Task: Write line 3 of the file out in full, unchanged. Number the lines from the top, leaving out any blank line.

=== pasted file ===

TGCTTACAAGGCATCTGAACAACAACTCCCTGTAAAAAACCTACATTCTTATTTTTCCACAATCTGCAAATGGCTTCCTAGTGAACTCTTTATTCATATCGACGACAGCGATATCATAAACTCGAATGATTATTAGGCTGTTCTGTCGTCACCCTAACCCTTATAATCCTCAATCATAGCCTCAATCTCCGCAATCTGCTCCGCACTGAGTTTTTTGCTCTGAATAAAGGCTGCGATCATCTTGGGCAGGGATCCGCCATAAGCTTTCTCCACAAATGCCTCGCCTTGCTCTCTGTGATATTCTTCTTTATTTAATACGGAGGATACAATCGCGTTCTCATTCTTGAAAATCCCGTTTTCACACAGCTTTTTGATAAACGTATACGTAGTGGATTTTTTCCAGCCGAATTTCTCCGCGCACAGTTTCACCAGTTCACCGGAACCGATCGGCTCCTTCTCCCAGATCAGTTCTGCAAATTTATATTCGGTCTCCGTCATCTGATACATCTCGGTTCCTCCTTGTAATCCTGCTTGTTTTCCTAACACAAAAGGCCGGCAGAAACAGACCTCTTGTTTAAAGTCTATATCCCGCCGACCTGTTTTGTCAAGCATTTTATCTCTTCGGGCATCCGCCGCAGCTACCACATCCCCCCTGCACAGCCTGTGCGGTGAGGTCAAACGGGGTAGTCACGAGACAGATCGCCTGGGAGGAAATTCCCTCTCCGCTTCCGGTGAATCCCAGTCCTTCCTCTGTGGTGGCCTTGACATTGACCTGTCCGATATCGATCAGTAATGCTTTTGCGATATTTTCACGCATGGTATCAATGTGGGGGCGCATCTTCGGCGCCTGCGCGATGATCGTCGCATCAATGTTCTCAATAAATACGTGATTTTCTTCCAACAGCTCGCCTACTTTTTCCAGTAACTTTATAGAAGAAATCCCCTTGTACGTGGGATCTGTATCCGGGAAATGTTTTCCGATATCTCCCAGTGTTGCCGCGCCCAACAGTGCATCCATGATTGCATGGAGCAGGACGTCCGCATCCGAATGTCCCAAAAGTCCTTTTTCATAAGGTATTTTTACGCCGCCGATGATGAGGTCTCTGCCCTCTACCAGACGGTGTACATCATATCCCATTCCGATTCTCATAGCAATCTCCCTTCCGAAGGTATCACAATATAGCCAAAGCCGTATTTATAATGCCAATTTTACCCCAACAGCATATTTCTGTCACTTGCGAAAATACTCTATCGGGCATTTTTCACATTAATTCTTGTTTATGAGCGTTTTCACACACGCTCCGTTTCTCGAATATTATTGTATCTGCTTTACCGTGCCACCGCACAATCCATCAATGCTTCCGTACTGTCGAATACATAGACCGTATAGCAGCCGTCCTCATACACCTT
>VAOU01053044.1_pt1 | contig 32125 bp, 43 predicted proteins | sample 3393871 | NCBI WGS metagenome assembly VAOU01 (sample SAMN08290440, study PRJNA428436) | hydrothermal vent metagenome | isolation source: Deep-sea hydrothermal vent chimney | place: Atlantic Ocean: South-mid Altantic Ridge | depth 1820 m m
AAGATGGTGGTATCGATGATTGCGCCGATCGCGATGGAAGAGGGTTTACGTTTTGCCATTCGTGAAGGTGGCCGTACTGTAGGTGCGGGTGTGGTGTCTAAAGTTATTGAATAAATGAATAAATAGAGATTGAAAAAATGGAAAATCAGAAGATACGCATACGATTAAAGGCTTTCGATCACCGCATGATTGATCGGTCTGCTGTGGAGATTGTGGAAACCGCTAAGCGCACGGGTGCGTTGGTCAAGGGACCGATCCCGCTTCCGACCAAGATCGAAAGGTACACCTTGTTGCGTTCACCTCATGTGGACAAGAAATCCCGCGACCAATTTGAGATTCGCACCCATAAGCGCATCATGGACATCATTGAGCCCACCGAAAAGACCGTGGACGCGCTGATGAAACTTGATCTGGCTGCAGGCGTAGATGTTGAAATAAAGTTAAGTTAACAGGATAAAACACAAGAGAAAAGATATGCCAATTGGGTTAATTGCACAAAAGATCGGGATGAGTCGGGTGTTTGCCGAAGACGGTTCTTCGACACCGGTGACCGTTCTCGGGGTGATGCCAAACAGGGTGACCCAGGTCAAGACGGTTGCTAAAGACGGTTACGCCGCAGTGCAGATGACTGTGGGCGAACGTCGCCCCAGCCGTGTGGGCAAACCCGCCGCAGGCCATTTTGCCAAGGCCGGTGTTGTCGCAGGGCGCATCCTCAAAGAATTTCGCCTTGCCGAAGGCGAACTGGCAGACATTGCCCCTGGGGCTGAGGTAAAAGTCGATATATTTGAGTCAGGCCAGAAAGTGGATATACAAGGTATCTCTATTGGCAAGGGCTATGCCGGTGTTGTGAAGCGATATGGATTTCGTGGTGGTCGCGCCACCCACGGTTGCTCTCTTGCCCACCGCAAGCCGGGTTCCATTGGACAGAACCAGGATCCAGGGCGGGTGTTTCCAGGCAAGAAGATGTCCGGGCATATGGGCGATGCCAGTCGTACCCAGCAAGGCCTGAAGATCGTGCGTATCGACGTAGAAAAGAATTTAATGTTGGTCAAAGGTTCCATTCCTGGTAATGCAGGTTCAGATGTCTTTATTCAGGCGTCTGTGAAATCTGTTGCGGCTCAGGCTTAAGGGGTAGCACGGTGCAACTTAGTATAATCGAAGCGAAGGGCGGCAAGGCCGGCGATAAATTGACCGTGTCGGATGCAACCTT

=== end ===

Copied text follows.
AAGATGGTGGTATCGATGATTGCGCCGATCGCGATGGAAGAGGGTTTACGTTTTGCCATTCGTGAAGGTGGCCGTACTGTAGGTGCGGGTGTGGTGTCTAAAGTTATTGAATAAATGAATAAATAGAGATTGAAAAAATGGAAAATCAGAAGATACGCATACGATTAAAGGCTTTCGATCACCGCATGATTGATCGGTCTGCTGTGGAGATTGTGGAAACCGCTAAGCGCACGGGTGCGTTGGTCAAGGGACCGATCCCGCTTCCGACCAAGATCGAAAGGTACACCTTGTTGCGTTCACCTCATGTGGACAAGAAATCCCGCGACCAATTTGAGATTCGCACCCATAAGCGCATCATGGACATCATTGAGCCCACCGAAAAGACCGTGGACGCGCTGATGAAACTTGATCTGGCTGCAGGCGTAGATGTTGAAATAAAGTTAAGTTAACAGGATAAAACACAAGAGAAAAGATATGCCAATTGGGTTAATTGCACAAAAGATCGGGATGAGTCGGGTGTTTGCCGAAGACGGTTCTTCGACACCGGTGACCGTTCTCGGGGTGATGCCAAACAGGGTGACCCAGGTCAAGACGGTTGCTAAAGACGGTTACGCCGCAGTGCAGATGACTGTGGGCGAACGTCGCCCCAGCCGTGTGGGCAAACCCGCCGCAGGCCATTTTGCCAAGGCCGGTGTTGTCGCAGGGCGCATCCTCAAAGAATTTCGCCTTGCCGAAGGCGAACTGGCAGACATTGCCCCTGGGGCTGAGGTAAAAGTCGATATATTTGAGTCAGGCCAGAAAGTGGATATACAAGGTATCTCTATTGGCAAGGGCTATGCCGGTGTTGTGAAGCGATATGGATTTCGTGGTGGTCGCGCCACCCACGGTTGCTCTCTTGCCCACCGCAAGCCGGGTTCCATTGGACAGAACCAGGATCCAGGGCGGGTGTTTCCAGGCAAGAAGATGTCCGGGCATATGGGCGATGCCAGTCGTACCCAGCAAGGCCTGAAGATCGTGCGTATCGACGTAGAAAAGAATTTAATGTTGGTCAAAGGTTCCATTCCTGGTAATGCAGGTTCAGATGTCTTTATTCAGGCGTCTGTGAAATCTGTTGCGGCTCAGGCTTAAGGGGTAGCACGGTGCAACTTAGTATAATCGAAGCGAAGGGCGGCAAGGCCGGCGATAAATTGACCGTGTCGGATGCAACCTT